Good news on tropical diseases Window of opportunity: Researchers say four disabling maladies can be eliminated.

March 21, 1997

IN MEDICAL news often dominated by AIDS, cancer or other common killers in affluent countries, it is easy to overlook the damage done by diseases most of the world has forgotten about. But maladies like leprosy or river blindness still blight countless lives, and an opportunity to eradicate any tropical disease represents a bright ray of hope for many countries of the world.

A research team at the World Health Organization sees a rare opportunity to attack and even eliminate four major diseases, affecting billions of people. These are diseases that may not cause a swift death, but that can greatly reduce a person's productivity and ability to participate in family and community life.

Some 1.6 billion people are still at risk of the disfigurement that leprosy causes on the faces and limbs of its victims. Often these deformities have social consequences that compound the medical problems. In India, researchers estimate that 90 percent of the young girls who contract leprosy subsequently drop out of school, thus drastically reducing their future standard of living.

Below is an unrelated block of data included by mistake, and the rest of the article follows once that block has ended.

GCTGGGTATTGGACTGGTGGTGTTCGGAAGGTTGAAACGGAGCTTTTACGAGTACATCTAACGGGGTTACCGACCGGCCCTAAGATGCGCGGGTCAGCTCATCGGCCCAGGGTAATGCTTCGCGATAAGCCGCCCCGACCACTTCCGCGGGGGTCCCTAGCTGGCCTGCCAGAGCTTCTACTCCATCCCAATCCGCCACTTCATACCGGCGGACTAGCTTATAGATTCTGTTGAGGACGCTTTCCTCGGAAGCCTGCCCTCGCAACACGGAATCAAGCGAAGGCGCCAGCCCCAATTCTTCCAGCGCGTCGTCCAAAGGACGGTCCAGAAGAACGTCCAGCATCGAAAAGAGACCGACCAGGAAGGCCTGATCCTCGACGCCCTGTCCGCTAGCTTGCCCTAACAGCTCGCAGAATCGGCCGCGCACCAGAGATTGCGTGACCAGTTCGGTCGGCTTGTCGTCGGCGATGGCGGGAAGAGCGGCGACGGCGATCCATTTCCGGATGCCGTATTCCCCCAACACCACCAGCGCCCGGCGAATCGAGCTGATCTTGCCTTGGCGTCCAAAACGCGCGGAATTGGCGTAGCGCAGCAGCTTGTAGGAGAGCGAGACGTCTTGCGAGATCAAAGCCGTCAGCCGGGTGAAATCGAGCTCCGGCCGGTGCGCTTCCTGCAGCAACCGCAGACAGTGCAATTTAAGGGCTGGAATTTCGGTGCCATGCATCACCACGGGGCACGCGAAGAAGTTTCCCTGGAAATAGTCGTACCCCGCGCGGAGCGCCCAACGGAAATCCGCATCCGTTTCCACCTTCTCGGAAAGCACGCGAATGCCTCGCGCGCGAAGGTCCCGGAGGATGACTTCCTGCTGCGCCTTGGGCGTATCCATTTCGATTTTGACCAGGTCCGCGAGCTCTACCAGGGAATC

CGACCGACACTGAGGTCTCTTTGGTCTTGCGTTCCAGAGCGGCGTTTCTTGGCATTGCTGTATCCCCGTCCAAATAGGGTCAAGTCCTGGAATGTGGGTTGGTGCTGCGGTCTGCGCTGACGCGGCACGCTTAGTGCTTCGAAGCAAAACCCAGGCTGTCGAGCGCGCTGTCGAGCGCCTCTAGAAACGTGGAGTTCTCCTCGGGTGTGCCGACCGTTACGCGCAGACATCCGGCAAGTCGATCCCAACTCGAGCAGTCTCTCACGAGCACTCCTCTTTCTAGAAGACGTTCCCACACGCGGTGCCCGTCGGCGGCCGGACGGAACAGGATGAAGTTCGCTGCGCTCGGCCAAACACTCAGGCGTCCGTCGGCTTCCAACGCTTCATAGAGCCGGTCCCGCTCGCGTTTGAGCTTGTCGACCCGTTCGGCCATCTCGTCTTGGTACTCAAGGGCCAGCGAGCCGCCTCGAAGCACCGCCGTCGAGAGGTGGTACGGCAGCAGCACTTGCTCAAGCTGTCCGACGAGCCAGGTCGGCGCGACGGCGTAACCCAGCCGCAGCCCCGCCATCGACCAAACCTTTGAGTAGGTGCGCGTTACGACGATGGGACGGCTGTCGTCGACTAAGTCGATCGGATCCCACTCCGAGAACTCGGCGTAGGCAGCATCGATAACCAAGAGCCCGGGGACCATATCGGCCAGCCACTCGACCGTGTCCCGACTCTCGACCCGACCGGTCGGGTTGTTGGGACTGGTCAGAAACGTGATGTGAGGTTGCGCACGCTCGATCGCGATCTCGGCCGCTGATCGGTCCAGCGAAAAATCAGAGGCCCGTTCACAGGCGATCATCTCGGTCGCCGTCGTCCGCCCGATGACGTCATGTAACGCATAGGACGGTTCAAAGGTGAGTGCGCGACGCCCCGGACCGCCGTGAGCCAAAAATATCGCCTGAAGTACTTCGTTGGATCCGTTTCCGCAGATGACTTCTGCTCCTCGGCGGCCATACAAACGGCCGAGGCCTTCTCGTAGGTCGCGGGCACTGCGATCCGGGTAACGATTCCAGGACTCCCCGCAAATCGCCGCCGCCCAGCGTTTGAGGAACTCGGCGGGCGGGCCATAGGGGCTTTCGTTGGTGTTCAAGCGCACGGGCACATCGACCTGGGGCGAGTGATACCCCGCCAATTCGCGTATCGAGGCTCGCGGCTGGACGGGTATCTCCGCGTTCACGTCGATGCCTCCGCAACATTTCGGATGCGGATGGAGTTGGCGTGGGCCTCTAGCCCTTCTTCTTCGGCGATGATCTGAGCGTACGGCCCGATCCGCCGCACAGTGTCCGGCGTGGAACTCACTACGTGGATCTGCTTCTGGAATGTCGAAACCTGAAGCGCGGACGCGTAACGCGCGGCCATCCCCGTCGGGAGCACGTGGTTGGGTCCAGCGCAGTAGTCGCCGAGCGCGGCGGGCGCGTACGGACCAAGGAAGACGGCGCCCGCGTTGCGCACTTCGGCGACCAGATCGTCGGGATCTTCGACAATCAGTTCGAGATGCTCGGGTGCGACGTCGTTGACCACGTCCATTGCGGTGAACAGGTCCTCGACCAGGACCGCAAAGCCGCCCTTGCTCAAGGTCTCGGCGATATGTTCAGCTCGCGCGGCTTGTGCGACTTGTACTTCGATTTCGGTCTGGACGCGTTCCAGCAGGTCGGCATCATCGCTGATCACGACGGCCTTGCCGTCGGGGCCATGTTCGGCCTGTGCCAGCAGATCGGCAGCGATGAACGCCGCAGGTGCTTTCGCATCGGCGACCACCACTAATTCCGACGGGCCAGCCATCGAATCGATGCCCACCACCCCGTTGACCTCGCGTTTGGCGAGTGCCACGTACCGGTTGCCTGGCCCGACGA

Another 1.1 billion people are endangered by the disease known as elephantiasis, which causes gross swelling of the legs and genitals, as well as internal organ damage. Millions more are at risk of onchocerciasis, which causes blindness and serious skin infections. In Africa, girls who contract river blindness diseases often end up destitute, with little choice but to go into prostitution.

Chagas disease, which currently threatens some 100 million children and young people, has its own form of cruelty. It initially spares its victims, but leads to death from heart failure some 20 years later -- when the young person has reached his or her most productive years.

Tore Godal, director of a tropical disease research program at WHO, believes that with low-cost drugs, new weapons against the insects that carry these diseases and better methods for mapping the occurrence of a disease, the medical community has the tools it needs to make startling advances -- if governments, international organizations and private aid groups provide the resources and political will to put these methods in place.

Pub Date: 3/21/97

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